Refrain from Aggressive Driving before Making a Lane Change
Changing lanes can be inconvenient for the drivers around you. Don’t give them a reason to make turning harder for you.
Avoid tailgating the vehicle in front of you so you can get more space to change lanes, and don’t honk your horns loudly at the vehicles in the lane you want to join. Doing either of those things will annoy the other drivers, and they may make it even harder for you to switch lanes.
Is Touching a Separate Lane Illegal?
California drivers should know that touching a separate lane does not automatically mean you’re violating CVC 21658a.
Previous rulings involving lane weaving cases indicate that the law does allow for touching the lane, but only if it occurs for a short time. If you remain in contact with the other lane without switching over, you can receive a violation.
What Are the Penalties if You Are Caught Lane Weaving?
Drivers will face two kinds of penalties if they are guilty of lane weaving.
The first penalty will be a fine. Violators of CVC 21658a will pay a $238 fine if they were weaving through lanes recklessly.
The other penalty comes in the form of receiving a point to your driving record. They will only add one point to your driving record per lane weaving violation, but that can quickly pile up.
Motorists who tally four points in twelve months will receive a suspended driver’s license for six months and be on probation for twelve months. Those who tally six points inside of two years and eight points within thirty-six months will have the same penalties.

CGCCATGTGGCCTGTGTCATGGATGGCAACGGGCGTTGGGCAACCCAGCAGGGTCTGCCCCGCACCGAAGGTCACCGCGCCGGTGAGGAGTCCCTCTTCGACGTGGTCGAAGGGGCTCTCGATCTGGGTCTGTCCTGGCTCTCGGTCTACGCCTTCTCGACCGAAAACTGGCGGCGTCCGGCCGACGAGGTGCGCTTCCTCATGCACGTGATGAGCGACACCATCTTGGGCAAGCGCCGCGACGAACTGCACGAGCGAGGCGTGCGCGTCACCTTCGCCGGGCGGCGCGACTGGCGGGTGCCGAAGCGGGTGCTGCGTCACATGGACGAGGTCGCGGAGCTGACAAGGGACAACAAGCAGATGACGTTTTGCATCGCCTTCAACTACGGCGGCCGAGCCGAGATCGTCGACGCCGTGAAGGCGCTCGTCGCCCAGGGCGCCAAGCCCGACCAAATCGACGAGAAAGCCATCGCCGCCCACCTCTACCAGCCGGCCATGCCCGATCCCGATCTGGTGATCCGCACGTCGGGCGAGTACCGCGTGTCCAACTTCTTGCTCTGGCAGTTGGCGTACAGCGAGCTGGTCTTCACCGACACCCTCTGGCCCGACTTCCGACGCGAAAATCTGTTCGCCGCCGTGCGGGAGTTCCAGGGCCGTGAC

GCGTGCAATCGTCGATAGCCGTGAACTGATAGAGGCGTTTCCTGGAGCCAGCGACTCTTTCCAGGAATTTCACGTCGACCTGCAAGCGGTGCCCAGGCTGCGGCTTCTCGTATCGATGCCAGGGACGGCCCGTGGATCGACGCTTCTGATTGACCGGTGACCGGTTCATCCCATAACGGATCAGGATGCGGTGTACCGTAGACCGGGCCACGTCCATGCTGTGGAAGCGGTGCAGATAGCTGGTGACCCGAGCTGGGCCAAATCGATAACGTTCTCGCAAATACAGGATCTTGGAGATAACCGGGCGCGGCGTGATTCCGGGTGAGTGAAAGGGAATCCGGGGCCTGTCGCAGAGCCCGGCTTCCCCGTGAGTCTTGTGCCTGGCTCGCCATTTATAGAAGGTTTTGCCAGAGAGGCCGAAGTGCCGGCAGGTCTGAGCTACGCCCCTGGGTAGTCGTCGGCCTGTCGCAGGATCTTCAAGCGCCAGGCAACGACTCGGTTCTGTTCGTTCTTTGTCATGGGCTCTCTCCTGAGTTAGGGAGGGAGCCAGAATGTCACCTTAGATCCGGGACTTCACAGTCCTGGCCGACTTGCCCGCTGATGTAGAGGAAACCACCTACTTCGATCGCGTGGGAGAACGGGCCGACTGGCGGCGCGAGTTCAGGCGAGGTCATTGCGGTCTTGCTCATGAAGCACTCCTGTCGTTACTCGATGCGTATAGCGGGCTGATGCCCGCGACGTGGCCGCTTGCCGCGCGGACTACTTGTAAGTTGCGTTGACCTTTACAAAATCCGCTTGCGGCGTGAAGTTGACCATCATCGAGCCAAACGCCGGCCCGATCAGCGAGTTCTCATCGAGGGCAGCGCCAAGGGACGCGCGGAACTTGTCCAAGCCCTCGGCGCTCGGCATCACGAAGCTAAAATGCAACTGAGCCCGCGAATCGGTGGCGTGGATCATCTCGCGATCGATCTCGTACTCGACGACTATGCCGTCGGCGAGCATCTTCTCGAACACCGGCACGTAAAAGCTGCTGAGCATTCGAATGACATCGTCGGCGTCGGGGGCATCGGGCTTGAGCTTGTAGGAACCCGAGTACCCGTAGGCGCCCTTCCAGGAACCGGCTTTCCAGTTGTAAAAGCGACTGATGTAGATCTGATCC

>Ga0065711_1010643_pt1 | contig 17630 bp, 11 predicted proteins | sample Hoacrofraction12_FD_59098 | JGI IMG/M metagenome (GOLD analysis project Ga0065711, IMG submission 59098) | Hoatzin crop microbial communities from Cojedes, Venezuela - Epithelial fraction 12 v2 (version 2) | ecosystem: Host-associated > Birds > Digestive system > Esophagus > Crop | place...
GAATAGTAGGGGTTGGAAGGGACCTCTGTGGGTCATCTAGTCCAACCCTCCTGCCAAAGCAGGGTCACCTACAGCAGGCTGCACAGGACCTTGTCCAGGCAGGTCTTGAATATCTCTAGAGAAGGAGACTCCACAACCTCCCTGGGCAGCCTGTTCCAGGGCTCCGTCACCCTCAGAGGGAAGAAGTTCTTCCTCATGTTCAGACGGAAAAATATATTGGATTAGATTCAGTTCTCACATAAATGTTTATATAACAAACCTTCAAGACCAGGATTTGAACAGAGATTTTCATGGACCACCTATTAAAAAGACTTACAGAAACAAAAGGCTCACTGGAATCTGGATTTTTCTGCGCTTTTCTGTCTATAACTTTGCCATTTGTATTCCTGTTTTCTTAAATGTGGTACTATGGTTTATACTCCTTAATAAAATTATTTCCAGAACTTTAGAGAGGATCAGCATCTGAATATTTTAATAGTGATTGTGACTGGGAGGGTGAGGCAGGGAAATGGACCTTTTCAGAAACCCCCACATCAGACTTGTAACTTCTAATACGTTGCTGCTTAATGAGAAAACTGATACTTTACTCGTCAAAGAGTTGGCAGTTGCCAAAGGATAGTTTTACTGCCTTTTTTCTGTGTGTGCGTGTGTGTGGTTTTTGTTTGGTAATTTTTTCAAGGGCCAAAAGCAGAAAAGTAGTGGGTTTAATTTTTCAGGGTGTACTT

You should also know that those points will remain on your California driving record for a while. DriversEducationUSA.com notes that the points will stay on your record for three years.
Keep in mind that you could receive other penalties for your irresponsible driving habits. While going from one lane to the next, you may accidentally hit a fellow motorist. Suddenly, your penalties will include a heftier fine as well as jail time.
Failing to pay your ticket on time can also be the cause of some serious headaches. Individuals who continually ignore their ticket may be fined up to $1,000 and receive a jail sentence.
How a Lawyer Can Help You Fight a Lane Weaving Violation
As you may have noticed, California’s laws regarding lane weaving can be subjective. There’s a lot of gray area in CVC 21658a. Whether an officer will charge you with a lane weaving violation will depend on how they perceive what happened.
If you want to avoid paying a fine and a point added to your driving record, you’ll need to hire a lawyer to fight for your case.
A lawyer can challenge the account of the officer who charged you and argue that you did nothing wrong. Your lawyer could argue that you were indeed cognizant of the vehicles around you when you switched lanes. They can say that you exercised a reasonable amount of caution and did not endanger anyone while making your move.
If the police officer said that you were straddling the space between two lanes for too long, your lawyer can argue that you did so for a reason. Your lawyer can point out that the vehicles on either side of you did not give you a chance to merge with their respective lanes safely.
The lawyer you’re working with can also argue that you had a valid emergency. The need to address that emergency can justify why you resorted to lane weaving.
In a case where your guilt or innocence can hinge so much on subjective matters, hiring a good lawyer is essential. A skilled and experienced lawyer can make a compelling case showing your justified lane weaving.
Let us at the Quirk Law Group make that case for you. Get in touch with us today and avoid the penalties that come from a mistaken charge of lane weaving.